Recently, the phrase, “your job will be posted before your obituary,” went viral. And the sad reality is, it went viral because so many people can relate to the sentiment.
After more than a year and a half of the coronavirus pandemic, burnout among workers is surging. There are many suggestions for how individuals can cope—from practicing self-care, to using mental health resources provided by employers, to taking the extra vacation time some companies gave their workers this past summer.
But the truth is, research shows individual actions cannot mitigate organizational factors that lead to burnout and employee loss. The call is coming from inside the house.
If you’re in a position of leadership, you can seize this time and find ways to make your team feel valued for who they are, not just what they do. Transformative, resilient leaders understand that adversity can provide a rationale to take risks that would otherwise seem unjustifiable—and change a culture in previously unimagined ways.
My mentor, Dr. George S. Everly, has written about what every leader should know regarding crisis and growth. Here, I want to hone in on one of our five pillars of transformative, resilient leadership: building supportive relationships.
Here are the five elements of supportive relationships that transformative leaders should strive to enact in their workplaces:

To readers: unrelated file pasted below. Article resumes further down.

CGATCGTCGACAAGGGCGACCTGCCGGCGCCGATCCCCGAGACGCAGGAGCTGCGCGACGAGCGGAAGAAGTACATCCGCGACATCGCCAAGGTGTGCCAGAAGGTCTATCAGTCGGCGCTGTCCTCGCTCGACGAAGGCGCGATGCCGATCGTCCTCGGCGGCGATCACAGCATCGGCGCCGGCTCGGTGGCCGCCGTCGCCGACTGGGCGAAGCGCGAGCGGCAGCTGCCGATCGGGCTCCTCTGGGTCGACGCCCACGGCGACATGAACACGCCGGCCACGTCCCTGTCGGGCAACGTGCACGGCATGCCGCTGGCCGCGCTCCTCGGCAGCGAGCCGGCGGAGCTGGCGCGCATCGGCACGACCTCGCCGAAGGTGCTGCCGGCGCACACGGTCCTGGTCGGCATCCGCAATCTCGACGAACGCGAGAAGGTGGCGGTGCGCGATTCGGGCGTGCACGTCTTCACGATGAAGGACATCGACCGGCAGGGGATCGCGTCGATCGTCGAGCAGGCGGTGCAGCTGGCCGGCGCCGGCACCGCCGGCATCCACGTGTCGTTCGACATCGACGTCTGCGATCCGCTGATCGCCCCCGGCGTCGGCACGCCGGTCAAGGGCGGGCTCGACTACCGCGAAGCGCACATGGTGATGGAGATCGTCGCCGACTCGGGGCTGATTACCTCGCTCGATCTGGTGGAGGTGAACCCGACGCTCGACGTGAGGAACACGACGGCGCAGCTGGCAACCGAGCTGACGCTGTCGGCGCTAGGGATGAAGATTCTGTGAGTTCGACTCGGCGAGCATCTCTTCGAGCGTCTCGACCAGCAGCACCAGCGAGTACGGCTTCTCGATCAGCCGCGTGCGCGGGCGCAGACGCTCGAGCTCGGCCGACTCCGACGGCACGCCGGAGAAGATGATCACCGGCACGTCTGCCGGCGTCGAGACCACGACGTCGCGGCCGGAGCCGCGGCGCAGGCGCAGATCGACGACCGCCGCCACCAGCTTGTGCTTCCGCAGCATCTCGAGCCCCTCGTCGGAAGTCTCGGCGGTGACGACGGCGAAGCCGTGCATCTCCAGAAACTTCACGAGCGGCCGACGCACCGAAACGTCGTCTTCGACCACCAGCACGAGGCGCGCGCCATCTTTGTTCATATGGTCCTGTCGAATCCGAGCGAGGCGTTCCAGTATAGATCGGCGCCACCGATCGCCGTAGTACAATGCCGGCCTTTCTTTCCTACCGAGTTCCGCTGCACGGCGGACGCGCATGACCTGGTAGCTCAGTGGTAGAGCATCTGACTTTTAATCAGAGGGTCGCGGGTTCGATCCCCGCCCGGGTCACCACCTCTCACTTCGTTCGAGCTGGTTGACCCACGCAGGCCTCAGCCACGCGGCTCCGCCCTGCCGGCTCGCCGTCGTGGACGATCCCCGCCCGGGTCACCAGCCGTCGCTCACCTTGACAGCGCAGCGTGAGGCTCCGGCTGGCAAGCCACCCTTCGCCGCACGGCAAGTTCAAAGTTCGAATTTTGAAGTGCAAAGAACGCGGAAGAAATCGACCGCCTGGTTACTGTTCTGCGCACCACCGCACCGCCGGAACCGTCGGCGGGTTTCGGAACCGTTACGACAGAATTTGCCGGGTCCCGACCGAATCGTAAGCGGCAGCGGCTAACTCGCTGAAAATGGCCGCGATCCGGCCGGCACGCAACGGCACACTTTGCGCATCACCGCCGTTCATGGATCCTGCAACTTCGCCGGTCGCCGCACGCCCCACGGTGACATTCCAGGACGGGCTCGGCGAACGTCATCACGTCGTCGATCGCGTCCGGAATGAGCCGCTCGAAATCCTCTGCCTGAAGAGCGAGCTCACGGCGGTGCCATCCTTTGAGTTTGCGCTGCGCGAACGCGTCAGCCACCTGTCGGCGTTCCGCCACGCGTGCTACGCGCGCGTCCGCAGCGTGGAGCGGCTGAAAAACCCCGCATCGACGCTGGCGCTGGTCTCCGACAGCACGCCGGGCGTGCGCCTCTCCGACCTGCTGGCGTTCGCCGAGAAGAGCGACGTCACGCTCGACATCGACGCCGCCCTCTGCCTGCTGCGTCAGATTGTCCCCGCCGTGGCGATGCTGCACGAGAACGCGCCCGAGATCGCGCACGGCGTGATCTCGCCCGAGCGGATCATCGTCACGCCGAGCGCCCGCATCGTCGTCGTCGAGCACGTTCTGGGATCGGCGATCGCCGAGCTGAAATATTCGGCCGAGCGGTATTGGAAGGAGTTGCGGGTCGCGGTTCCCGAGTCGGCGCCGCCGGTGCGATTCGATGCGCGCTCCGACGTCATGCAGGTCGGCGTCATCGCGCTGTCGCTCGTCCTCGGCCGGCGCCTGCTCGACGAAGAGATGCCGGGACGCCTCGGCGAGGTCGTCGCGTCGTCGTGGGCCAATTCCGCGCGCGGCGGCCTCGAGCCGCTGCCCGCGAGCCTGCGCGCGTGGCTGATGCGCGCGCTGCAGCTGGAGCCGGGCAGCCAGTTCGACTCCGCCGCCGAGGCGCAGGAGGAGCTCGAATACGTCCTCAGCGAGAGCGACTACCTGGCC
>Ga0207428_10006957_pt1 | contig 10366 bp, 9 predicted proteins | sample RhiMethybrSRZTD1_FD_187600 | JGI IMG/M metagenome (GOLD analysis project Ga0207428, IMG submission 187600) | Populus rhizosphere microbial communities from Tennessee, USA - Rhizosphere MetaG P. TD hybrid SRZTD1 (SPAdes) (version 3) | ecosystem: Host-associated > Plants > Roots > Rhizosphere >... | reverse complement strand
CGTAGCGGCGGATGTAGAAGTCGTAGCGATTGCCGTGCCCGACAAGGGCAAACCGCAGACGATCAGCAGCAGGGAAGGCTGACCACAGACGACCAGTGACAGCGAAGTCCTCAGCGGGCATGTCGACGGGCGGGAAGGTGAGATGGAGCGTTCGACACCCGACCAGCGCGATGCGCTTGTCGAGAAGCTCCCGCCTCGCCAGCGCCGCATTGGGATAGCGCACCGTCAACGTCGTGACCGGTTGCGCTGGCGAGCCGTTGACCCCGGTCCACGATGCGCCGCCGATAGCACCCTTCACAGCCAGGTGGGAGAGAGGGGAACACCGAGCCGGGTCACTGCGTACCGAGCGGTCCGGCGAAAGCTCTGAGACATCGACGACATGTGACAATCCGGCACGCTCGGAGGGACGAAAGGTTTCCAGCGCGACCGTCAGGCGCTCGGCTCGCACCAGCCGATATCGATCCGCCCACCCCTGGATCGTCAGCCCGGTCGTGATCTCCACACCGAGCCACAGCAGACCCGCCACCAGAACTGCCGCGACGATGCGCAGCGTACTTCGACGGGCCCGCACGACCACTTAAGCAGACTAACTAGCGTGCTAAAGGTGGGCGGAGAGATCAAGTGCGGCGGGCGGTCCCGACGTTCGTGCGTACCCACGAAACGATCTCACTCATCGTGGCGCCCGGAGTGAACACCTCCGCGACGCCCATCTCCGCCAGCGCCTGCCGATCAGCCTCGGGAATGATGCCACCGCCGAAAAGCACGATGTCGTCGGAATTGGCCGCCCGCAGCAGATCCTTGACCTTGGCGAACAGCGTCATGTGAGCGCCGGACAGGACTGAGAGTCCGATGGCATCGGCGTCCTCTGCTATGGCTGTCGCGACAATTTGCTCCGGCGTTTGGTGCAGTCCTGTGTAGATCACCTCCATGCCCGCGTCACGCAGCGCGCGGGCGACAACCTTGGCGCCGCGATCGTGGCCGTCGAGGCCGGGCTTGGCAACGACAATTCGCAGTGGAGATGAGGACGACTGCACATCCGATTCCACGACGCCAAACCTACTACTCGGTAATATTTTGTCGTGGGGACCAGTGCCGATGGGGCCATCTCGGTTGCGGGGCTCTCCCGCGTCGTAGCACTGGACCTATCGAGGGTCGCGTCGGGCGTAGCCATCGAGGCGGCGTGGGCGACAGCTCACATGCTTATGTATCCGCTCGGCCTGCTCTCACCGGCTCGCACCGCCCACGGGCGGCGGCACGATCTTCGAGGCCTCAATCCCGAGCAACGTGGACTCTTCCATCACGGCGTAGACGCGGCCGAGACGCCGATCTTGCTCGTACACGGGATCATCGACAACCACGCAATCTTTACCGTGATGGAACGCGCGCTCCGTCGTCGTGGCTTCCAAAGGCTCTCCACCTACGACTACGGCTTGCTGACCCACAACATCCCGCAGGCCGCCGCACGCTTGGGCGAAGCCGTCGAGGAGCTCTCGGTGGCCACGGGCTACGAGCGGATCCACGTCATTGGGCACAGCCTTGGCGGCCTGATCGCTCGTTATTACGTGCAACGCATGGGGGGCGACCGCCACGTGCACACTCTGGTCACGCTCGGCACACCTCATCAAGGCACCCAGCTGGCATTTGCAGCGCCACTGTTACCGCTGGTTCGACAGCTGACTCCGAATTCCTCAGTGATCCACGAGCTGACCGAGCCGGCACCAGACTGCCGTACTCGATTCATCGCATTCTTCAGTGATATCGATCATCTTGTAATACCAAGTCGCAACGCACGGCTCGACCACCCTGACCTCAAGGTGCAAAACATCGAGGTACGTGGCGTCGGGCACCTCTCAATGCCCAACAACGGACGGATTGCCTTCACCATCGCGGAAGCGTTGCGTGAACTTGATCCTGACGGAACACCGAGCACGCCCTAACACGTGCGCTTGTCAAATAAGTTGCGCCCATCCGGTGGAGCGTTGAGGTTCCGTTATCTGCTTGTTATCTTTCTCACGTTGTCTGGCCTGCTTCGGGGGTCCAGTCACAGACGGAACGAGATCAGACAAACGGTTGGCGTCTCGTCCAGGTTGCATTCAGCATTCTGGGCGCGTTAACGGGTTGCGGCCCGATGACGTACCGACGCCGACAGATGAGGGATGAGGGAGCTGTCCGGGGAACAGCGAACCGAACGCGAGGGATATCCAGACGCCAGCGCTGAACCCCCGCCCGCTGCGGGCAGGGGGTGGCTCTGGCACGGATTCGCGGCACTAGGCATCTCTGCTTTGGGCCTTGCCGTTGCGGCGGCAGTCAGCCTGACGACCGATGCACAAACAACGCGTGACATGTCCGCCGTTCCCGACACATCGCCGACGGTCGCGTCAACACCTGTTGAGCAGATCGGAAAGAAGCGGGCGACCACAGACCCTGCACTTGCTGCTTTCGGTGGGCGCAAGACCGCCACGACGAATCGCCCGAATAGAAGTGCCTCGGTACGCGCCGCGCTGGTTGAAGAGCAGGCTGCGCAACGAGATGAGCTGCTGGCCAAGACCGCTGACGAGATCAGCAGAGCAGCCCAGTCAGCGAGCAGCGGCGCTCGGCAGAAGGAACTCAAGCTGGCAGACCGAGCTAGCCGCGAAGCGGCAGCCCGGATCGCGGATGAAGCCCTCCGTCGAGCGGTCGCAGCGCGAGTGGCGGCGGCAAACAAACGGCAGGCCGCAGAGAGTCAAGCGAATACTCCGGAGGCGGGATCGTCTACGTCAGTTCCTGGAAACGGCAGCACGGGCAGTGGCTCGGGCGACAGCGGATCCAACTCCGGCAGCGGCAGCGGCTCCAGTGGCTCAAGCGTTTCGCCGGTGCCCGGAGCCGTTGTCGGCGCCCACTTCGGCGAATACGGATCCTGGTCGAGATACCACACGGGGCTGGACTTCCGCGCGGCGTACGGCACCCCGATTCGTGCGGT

Worker shortages. Childcare issues. Supply chain breakdowns. The list of crises leaders have dealt with in the past few years is overwhelming, yet one of the top things a leader can do for their team is to model composure, calm, and an even temper.
Easier said than done, we know. But demonstrating equanimity reassures your team that you have an objective perspective, and they can trust you with their concerns and problems. Strive to create time in your schedule for your own processing and mental reframing, so you’re not reactive in discussions with your team.
To quote from our book: “Think of reliability as consistency. Consistency yields predictability. Predictability engenders trust. Trust is a key characteristic of high-performing organizations, especially those enduring a crisis.”
We can boil this down to a few simple, yet powerful, actions:
- Do what you say you’re going to do.
- If you must break a promise, clearly and promptly explain why.
- Show genuine kindness to your team members, both to their faces and behind their backs.
These small actions, over time, foster a workplace that feels reliable and trustworthy, and that has a big effect. According to Paul Zak (2017), people who work in “high trust” organizations have 74 percent less stress, 106 percent more energy, 50 percent higher productivity, 13 percent fewer sick days, 76 percent more interpersonal connectedness, and 29 percent more life satisfaction.